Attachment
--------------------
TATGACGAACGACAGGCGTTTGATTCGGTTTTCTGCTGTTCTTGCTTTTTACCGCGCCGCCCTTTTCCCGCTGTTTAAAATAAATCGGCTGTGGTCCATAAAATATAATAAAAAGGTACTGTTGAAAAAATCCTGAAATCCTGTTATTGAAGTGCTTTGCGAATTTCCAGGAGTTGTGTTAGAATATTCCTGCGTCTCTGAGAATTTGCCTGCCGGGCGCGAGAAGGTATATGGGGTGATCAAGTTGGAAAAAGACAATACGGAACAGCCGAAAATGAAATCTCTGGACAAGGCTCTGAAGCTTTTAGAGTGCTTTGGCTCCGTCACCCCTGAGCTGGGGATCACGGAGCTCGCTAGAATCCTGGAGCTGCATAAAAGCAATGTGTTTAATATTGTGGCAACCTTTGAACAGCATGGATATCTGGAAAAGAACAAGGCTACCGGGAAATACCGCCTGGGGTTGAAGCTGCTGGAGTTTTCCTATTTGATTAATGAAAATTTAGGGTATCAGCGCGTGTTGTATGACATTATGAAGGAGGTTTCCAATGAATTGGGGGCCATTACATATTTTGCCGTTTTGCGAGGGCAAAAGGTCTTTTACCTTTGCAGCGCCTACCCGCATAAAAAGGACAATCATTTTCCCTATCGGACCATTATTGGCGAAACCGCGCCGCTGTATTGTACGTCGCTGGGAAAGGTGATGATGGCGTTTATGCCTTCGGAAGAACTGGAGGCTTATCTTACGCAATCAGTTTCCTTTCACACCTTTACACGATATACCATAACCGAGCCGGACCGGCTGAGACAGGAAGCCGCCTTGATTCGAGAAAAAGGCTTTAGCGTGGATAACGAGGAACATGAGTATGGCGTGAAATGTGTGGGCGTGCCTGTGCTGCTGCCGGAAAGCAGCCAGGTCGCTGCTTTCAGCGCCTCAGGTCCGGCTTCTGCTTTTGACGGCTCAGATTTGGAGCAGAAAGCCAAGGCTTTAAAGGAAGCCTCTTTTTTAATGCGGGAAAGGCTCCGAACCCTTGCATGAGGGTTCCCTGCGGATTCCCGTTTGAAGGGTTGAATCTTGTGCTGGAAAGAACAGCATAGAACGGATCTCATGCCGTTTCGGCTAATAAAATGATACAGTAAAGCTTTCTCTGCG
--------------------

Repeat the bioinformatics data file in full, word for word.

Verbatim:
TATGACGAACGACAGGCGTTTGATTCGGTTTTCTGCTGTTCTTGCTTTTTACCGCGCCGCCCTTTTCCCGCTGTTTAAAATAAATCGGCTGTGGTCCATAAAATATAATAAAAAGGTACTGTTGAAAAAATCCTGAAATCCTGTTATTGAAGTGCTTTGCGAATTTCCAGGAGTTGTGTTAGAATATTCCTGCGTCTCTGAGAATTTGCCTGCCGGGCGCGAGAAGGTATATGGGGTGATCAAGTTGGAAAAAGACAATACGGAACAGCCGAAAATGAAATCTCTGGACAAGGCTCTGAAGCTTTTAGAGTGCTTTGGCTCCGTCACCCCTGAGCTGGGGATCACGGAGCTCGCTAGAATCCTGGAGCTGCATAAAAGCAATGTGTTTAATATTGTGGCAACCTTTGAACAGCATGGATATCTGGAAAAGAACAAGGCTACCGGGAAATACCGCCTGGGGTTGAAGCTGCTGGAGTTTTCCTATTTGATTAATGAAAATTTAGGGTATCAGCGCGTGTTGTATGACATTATGAAGGAGGTTTCCAATGAATTGGGGGCCATTACATATTTTGCCGTTTTGCGAGGGCAAAAGGTCTTTTACCTTTGCAGCGCCTACCCGCATAAAAAGGACAATCATTTTCCCTATCGGACCATTATTGGCGAAACCGCGCCGCTGTATTGTACGTCGCTGGGAAAGGTGATGATGGCGTTTATGCCTTCGGAAGAACTGGAGGCTTATCTTACGCAATCAGTTTCCTTTCACACCTTTACACGATATACCATAACCGAGCCGGACCGGCTGAGACAGGAAGCCGCCTTGATTCGAGAAAAAGGCTTTAGCGTGGATAACGAGGAACATGAGTATGGCGTGAAATGTGTGGGCGTGCCTGTGCTGCTGCCGGAAAGCAGCCAGGTCGCTGCTTTCAGCGCCTCAGGTCCGGCTTCTGCTTTTGACGGCTCAGATTTGGAGCAGAAAGCCAAGGCTTTAAAGGAAGCCTCTTTTTTAATGCGGGAAAGGCTCCGAACCCTTGCATGAGGGTTCCCTGCGGATTCCCGTTTGAAGGGTTGAATCTTGTGCTGGAAAGAACAGCATAGAACGGATCTCATGCCGTTTCGGCTAATAAAATGATACAGTAAAGCTTTCTCTGCG